Profile: Converging care and research: Professor Andrew Morris
Reality caught up fast with economists and politicians last year when the World Economic Forum announced its finding that chronic diseases will cost the world $47 trillion by 2030.
Professor Andrew Morris says this is just as well, since it used to be seen as strictly a healthcare issue for leaders in medicine to deal with on their own.
As Scotland’s Chief Health Scientist, Prof. Morris is in the middle of promoting collaboration across clinicians, scientists, government and patients to deal more effectively with a problem not likely to go away any time this century.
Speaking with eHealthspace.org, Prof. Morris said his medical expertise in treating patients with Diabetes Types 1 and 2 led him to “try to improve the lot” for people with long term complex conditions by way of system-wide leadership.
A keen observer of how different countries deliver healthcare, he remarked how often their systems are fragmented and not really focused on the patient. “They are also characterised by waste, a lot of duplication, sometimes harm. So what motivates me is how we can improve systems to actually develop better quality services.”
He said for people with chronic diseases - many of whom have more than one - their journey of care can require the support of up to 15 different healthcare professionals distributed across general practice, specialties, allied health, community and hospital care. “So linking that journey of care together in an event based way - a way that can support individual patients is very important.”
A particular area of focus for Prof. Morris is the translation of research into improved clinical practice, which he said requires a change of tack from typical medical research. “If you look at the criteria for success of research institutes or many university departments, it’s often about grant acquisition and markers of esteem like how you are known internationally, and papers published. But actually there’s another step in the journey: impact.”
He said in Scotland they have been working to ensure medical research is maximised in terms of actual benefit to the public. “[This approach] is beyond grant acquisition and applications. And actually I think it’s what the public expect. If you think about most medical research, it’s either funded by the charitable sector or the government - so it’s the public pound. So we’ve got to look at the return on investment.”
Speaking at the recent NSW Agency for Clinical Innovation’s Network to Network Conference, Prof. Morris elaborated on Scotland’s “health science network” model. He said it has involved bringing together the “heavy hitters” in research together with healthcare providers within a single collaborative framework known as Health Science Scotland. He said its main task is to see collaboration across education, research and clinical delivery - three functions he said are typically siloed from each other.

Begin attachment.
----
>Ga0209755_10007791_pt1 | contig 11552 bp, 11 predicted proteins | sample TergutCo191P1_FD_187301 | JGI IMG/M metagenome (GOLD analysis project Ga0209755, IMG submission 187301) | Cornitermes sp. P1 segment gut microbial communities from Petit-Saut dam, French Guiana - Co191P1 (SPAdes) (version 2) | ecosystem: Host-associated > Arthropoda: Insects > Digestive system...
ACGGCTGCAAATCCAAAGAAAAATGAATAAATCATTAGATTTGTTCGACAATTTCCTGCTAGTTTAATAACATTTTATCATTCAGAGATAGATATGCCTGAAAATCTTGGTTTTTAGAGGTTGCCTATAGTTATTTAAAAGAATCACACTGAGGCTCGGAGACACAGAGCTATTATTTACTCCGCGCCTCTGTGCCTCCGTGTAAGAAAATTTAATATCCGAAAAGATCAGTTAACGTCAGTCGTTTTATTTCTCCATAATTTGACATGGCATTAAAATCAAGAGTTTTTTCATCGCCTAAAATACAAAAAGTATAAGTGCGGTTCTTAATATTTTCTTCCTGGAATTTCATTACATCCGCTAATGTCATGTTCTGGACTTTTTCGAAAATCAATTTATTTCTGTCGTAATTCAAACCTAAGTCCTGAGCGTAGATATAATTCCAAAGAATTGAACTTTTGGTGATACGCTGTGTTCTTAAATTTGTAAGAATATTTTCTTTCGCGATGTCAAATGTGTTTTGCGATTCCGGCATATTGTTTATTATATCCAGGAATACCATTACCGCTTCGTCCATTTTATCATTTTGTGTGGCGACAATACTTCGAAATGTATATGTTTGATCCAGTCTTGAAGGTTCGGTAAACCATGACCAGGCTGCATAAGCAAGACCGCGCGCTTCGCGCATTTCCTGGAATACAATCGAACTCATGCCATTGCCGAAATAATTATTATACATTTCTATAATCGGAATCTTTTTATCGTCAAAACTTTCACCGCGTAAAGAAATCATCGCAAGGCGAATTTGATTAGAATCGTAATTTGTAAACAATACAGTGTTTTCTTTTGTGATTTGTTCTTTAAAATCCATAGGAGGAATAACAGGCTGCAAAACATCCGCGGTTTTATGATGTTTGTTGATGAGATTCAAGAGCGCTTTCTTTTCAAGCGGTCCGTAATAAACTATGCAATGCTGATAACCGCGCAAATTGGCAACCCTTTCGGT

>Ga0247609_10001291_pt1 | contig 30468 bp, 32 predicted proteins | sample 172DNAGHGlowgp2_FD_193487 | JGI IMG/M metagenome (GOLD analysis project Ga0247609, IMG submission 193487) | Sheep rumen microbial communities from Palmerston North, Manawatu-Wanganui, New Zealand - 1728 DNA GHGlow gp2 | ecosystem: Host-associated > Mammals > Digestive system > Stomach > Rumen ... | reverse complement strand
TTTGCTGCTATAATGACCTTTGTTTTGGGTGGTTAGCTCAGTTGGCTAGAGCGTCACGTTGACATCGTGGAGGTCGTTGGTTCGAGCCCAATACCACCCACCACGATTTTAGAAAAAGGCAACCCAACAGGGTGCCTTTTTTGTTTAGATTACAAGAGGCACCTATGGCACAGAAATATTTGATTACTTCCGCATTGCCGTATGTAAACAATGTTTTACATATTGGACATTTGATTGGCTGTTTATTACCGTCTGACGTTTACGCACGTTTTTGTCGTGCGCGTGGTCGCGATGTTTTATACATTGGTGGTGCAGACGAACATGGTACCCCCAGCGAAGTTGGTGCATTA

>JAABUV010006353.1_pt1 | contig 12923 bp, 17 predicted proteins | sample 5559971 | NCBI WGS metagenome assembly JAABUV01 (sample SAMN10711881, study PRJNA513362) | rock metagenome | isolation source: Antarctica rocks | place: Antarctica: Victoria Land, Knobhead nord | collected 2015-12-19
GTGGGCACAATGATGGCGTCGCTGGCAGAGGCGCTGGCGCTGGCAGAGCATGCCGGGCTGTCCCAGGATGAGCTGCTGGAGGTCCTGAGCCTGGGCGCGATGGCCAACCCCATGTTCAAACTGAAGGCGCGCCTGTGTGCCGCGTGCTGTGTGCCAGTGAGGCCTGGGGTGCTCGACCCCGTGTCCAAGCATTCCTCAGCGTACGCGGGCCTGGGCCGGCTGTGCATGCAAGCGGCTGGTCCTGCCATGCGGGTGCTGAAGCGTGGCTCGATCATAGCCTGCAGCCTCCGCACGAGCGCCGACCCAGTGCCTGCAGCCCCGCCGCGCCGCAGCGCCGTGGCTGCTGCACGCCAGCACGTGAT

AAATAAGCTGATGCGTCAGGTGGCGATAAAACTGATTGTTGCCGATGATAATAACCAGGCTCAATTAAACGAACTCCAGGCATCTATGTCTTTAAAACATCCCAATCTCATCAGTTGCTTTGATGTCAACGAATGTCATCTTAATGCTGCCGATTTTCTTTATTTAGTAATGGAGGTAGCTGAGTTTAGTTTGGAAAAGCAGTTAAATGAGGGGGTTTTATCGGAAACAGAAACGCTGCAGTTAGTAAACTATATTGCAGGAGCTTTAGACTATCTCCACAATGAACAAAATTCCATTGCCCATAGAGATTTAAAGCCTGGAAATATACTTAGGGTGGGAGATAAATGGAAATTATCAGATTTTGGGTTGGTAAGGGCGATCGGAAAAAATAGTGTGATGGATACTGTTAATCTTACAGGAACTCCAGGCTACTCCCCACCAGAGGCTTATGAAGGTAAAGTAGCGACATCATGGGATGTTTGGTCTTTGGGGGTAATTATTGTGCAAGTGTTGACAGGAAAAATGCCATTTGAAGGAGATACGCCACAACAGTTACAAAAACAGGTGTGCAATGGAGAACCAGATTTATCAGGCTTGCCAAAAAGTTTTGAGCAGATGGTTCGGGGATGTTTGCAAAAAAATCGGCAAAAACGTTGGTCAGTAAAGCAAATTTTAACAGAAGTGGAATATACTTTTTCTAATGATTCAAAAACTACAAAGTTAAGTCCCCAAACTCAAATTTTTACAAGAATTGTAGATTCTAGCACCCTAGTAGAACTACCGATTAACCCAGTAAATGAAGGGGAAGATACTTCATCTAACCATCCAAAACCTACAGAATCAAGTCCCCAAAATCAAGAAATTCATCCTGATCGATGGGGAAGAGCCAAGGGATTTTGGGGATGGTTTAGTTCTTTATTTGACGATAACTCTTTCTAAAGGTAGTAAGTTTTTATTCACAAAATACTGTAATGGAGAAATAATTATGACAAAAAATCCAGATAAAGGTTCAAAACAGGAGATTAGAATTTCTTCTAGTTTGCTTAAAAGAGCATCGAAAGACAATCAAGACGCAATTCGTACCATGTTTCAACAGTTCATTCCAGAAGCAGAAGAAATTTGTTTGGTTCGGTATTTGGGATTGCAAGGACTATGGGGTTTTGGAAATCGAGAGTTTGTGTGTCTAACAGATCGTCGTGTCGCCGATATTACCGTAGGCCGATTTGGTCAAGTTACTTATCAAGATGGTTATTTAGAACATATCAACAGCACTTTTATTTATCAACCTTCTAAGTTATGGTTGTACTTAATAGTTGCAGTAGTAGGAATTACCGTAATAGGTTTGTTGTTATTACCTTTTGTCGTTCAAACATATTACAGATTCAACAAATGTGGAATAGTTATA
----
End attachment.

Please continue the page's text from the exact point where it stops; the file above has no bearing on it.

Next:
“So we’ve got every person with diabetes in Scotland - all 251,000 of them - being monitored on a daily basis with a single clinical information platform, it goes into all 38 hospitals, and 1,043 clinics, sharing data.” He said this level of patient monitoring and information sharing has achieved significant patient outcomes: “Our [diabetic] amputation rates have gone down 40 percent, and our blindness rates by 40 percent as well.”
The other important aspect of Health Science Scotland has been its ability to attract research dollars into the country by positioning Scotland itself as a single research site. “Industry can go anywhere on the planet and they do … people are seeing this environment as a good place to do business. [Our approach] has brought in millions and millions of innovation funds.”
He said some key principles for achieving this has been an emphasis on the use of informatics, cutting through regulatory burden and working with industry such as pharmaceuticals via a “mature open innovation” approach. Prof. Morris added that infrastructure has been created to make this possible, including health informatics centres, a biorepository for genomic studies, and hubs where imaging results from across the country are calibrated and analysed.
He also said a streamlined “single sign off” for research and development and ethics approvals has allowed the time delay in getting clinical trials underway to be reduced to an average of 18 days. “In some parts of Europe it’s 18 months,” he remarked.
Prof. Morris said the incentive for Australia to up its efforts to harness information technology to converge care and research is particularly significant in light of advances in genomic medicine. “To accommodate this we’re going to face a tidal wave of data”, he said, noting big data has hit the financial services and retail industries in recent times, and because of genomics “it’s about to hit medicine.”
Prof. Morris said the challenges facing society in tackling chronic disease remain immense, but noted “in the middle of difficulty lies opportunity” - a quote by Albert Einstein. “And there is a huge opportunity - and actually patients need this because they get fed up with being shifted from pillar to post with no one knowing what their journey of care has been.”
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